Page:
But even this blockbuster deal doesnt look that great, at least to me: HPs track record with making these kind of acquisitions accretive is dismal, and I dont see how the new HP means that a troubled Mercury has at last found a good home.
Instead, the HP brand is more and more associated with commodity products, like printers and laptops, that the smart money (WWID again) has left behind. And flagship products like OpenView look ripe to have their lunch eaten by open source and start-up companies, who are circling the OpenView customer base like sharks in a chum-filled pool.
Its funny that the one big fish that got away from Fiorina, whose various speeches defending the Compaq deal are still all over the HP website, was the one that eventually cemented WWID in the industry firmament. That big fish was PriceWaterhouseCoopers, or PWC, which HP tried, and failed, to buy in 2000, and passed on a second time right before IBM acquired its 30,000 high-end consultants in 2002.
That would have been the deal. Top-end consulting, brand-name entrée into executive suites all over the world, some really smart people who could actually help figure out how to win the big deals and eke out big margins out of the hodge-podge of hardware and software the HP still sits on top of four dismal years later. Coulda, woulda, shoulda didnt.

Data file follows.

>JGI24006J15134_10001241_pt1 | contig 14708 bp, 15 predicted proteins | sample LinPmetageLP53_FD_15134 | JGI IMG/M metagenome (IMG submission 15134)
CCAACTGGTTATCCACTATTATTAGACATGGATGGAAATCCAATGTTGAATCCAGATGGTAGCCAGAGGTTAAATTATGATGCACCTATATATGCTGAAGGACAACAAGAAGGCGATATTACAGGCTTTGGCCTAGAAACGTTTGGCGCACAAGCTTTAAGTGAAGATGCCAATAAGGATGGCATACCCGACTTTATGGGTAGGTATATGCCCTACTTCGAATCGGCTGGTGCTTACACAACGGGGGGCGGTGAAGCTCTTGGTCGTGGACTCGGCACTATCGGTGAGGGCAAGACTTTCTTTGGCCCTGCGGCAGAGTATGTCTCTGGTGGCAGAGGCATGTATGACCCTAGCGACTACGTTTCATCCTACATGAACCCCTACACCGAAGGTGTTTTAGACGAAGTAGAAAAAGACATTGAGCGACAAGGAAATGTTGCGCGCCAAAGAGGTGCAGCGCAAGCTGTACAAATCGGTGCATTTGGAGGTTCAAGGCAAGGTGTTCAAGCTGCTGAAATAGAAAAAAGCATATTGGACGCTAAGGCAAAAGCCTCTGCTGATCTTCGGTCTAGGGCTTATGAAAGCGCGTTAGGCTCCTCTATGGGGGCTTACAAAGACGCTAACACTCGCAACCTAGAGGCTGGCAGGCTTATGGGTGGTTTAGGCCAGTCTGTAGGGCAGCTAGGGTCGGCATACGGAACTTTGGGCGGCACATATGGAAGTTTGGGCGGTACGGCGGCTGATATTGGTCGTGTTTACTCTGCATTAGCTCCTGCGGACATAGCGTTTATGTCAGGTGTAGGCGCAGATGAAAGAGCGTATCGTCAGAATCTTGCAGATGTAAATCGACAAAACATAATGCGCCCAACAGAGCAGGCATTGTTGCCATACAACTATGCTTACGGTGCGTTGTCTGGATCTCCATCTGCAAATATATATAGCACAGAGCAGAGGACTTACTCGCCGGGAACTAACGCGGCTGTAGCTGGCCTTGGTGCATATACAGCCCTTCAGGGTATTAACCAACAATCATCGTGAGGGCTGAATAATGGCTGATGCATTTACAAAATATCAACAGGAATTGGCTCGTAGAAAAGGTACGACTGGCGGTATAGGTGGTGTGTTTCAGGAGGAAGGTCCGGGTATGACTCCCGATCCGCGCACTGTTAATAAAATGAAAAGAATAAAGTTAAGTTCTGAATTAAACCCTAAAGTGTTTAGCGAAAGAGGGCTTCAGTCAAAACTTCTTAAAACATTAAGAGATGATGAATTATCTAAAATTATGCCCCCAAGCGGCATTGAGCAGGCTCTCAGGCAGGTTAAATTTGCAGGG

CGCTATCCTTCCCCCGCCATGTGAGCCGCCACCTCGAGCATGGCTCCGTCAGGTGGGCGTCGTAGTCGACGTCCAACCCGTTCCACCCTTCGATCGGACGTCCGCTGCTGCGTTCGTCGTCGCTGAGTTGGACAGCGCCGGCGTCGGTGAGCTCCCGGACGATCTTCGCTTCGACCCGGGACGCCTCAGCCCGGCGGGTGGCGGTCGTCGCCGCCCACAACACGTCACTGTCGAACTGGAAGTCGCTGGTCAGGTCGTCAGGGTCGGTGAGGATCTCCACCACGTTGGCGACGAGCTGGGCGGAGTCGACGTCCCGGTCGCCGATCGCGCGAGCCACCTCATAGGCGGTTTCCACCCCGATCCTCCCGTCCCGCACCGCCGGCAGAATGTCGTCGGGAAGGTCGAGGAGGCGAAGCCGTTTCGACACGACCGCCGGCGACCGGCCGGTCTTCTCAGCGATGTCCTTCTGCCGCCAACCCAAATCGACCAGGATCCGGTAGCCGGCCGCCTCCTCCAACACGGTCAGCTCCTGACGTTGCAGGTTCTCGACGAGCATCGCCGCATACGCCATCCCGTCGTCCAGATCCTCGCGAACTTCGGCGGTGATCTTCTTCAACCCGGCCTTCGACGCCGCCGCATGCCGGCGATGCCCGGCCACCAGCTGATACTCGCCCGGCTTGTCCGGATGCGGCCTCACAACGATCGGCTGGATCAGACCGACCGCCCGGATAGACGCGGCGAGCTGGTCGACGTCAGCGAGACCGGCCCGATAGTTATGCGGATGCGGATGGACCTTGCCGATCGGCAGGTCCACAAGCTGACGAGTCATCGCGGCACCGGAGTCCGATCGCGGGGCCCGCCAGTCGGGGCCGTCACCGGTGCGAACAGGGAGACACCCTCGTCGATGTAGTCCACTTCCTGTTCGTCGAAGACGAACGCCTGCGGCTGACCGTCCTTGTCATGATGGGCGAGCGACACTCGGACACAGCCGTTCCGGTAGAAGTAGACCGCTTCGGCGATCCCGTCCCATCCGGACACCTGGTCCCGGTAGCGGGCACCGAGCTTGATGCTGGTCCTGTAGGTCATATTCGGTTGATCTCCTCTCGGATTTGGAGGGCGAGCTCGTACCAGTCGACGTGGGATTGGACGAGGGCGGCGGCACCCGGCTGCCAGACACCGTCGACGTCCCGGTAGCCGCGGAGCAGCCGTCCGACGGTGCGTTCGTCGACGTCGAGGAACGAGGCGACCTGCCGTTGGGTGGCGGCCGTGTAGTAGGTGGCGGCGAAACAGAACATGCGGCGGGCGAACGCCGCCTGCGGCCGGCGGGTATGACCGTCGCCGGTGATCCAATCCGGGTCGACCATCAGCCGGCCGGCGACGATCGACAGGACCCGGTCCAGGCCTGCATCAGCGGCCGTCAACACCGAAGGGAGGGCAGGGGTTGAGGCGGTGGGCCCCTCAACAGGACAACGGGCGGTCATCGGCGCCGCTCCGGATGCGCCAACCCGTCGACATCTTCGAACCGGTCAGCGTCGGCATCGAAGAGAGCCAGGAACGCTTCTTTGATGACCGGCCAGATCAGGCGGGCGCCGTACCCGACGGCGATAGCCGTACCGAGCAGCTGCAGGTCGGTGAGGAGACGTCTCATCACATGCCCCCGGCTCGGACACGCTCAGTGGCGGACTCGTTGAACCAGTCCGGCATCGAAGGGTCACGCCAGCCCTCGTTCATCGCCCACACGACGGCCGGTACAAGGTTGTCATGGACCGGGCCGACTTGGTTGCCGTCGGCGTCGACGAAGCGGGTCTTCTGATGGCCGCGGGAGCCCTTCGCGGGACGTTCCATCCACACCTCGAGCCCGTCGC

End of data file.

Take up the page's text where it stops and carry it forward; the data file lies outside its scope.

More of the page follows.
So, when you read about all legal and illegal things HPs chair Patricia Dunn allegedly did in the midst of the merger with Compaq, bear in mind that the real crime was the thing she didnt do: shepherd HP towards a strategic role in the market worthy of this companys sterling pedigree.
Ill leave it to the California Attorney General to rule on whether some violation of the state criminal code has been committed. Because in my mind, the evidence that really matters regarding the activities of the HP board has been floating around for a while. And it doesnt take hiring a private investigator to find the crime or the smoking gun.